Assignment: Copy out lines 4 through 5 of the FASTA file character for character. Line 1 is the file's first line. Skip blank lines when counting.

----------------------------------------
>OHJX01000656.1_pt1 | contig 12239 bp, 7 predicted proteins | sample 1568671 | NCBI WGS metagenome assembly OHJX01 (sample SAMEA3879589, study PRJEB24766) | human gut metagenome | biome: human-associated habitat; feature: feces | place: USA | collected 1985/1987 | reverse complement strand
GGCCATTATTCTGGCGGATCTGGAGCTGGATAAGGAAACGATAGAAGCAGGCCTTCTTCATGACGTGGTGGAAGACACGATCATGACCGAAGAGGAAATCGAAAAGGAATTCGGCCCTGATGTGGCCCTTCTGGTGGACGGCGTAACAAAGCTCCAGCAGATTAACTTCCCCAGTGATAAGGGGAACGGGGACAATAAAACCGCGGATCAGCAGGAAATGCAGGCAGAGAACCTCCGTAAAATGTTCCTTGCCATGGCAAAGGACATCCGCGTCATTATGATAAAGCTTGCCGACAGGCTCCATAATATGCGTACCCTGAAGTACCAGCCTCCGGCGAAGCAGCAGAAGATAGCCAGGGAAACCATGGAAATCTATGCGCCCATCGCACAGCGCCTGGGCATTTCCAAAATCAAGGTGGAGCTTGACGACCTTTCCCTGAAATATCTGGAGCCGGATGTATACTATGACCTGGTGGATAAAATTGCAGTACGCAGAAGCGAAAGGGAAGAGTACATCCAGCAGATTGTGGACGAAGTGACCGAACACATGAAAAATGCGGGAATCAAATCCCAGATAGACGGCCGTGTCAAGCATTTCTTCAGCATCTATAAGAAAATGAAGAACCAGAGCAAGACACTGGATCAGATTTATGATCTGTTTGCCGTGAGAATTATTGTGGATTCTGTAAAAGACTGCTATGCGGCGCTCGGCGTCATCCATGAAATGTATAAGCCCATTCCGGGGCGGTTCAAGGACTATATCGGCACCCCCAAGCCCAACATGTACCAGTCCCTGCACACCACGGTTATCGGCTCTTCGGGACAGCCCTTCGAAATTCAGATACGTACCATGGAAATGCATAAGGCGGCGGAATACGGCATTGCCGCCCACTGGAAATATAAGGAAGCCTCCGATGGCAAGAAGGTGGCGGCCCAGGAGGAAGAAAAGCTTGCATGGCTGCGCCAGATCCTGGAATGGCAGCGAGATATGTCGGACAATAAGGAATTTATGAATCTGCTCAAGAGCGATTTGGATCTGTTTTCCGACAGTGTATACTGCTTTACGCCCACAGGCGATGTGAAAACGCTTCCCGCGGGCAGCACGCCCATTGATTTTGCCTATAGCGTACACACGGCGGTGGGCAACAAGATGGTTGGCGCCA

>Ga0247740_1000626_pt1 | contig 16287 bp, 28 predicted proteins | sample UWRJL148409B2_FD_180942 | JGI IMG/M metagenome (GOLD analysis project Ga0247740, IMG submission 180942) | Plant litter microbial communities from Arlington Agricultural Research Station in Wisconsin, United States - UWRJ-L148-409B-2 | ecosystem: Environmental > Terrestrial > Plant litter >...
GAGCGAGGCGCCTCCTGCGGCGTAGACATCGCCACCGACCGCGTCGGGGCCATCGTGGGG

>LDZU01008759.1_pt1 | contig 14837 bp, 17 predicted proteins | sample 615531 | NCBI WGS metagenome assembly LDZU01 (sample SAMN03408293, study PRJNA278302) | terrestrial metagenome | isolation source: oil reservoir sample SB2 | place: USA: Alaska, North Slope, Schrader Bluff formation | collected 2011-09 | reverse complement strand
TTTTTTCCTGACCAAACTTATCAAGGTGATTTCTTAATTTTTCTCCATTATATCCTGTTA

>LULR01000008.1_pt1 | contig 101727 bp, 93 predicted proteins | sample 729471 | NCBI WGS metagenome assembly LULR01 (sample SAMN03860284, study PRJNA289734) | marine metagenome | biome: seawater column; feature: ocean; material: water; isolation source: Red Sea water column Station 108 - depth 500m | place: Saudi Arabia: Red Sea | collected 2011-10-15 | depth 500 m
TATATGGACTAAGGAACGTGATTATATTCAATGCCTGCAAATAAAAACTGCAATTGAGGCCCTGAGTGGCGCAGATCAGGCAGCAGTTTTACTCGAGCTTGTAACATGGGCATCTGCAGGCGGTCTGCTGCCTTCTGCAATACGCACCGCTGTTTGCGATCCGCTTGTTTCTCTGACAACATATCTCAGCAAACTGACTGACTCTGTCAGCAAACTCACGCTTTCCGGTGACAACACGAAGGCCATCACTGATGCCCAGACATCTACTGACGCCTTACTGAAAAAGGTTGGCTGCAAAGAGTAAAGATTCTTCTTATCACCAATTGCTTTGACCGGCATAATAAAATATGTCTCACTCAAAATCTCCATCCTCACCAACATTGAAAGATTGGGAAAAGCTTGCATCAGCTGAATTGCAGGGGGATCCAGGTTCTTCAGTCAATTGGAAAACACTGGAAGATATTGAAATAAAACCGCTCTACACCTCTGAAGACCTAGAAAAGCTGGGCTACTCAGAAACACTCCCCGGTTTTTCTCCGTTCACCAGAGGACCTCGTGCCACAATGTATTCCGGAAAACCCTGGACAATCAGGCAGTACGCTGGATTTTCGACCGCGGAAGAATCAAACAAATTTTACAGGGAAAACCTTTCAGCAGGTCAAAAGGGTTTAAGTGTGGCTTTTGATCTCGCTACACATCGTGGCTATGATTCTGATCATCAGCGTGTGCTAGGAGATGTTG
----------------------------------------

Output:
GAGCGAGGCGCCTCCTGCGGCGTAGACATCGCCACCGACCGCGTCGGGGCCATCGTGGGG

>LDZU01008759.1_pt1 | contig 14837 bp, 17 predicted proteins | sample 615531 | NCBI WGS metagenome assembly LDZU01 (sample SAMN03408293, study PRJNA278302) | terrestrial metagenome | isolation source: oil reservoir sample SB2 | place: USA: Alaska, North Slope, Schrader Bluff formation | collected 2011-09 | reverse complement strand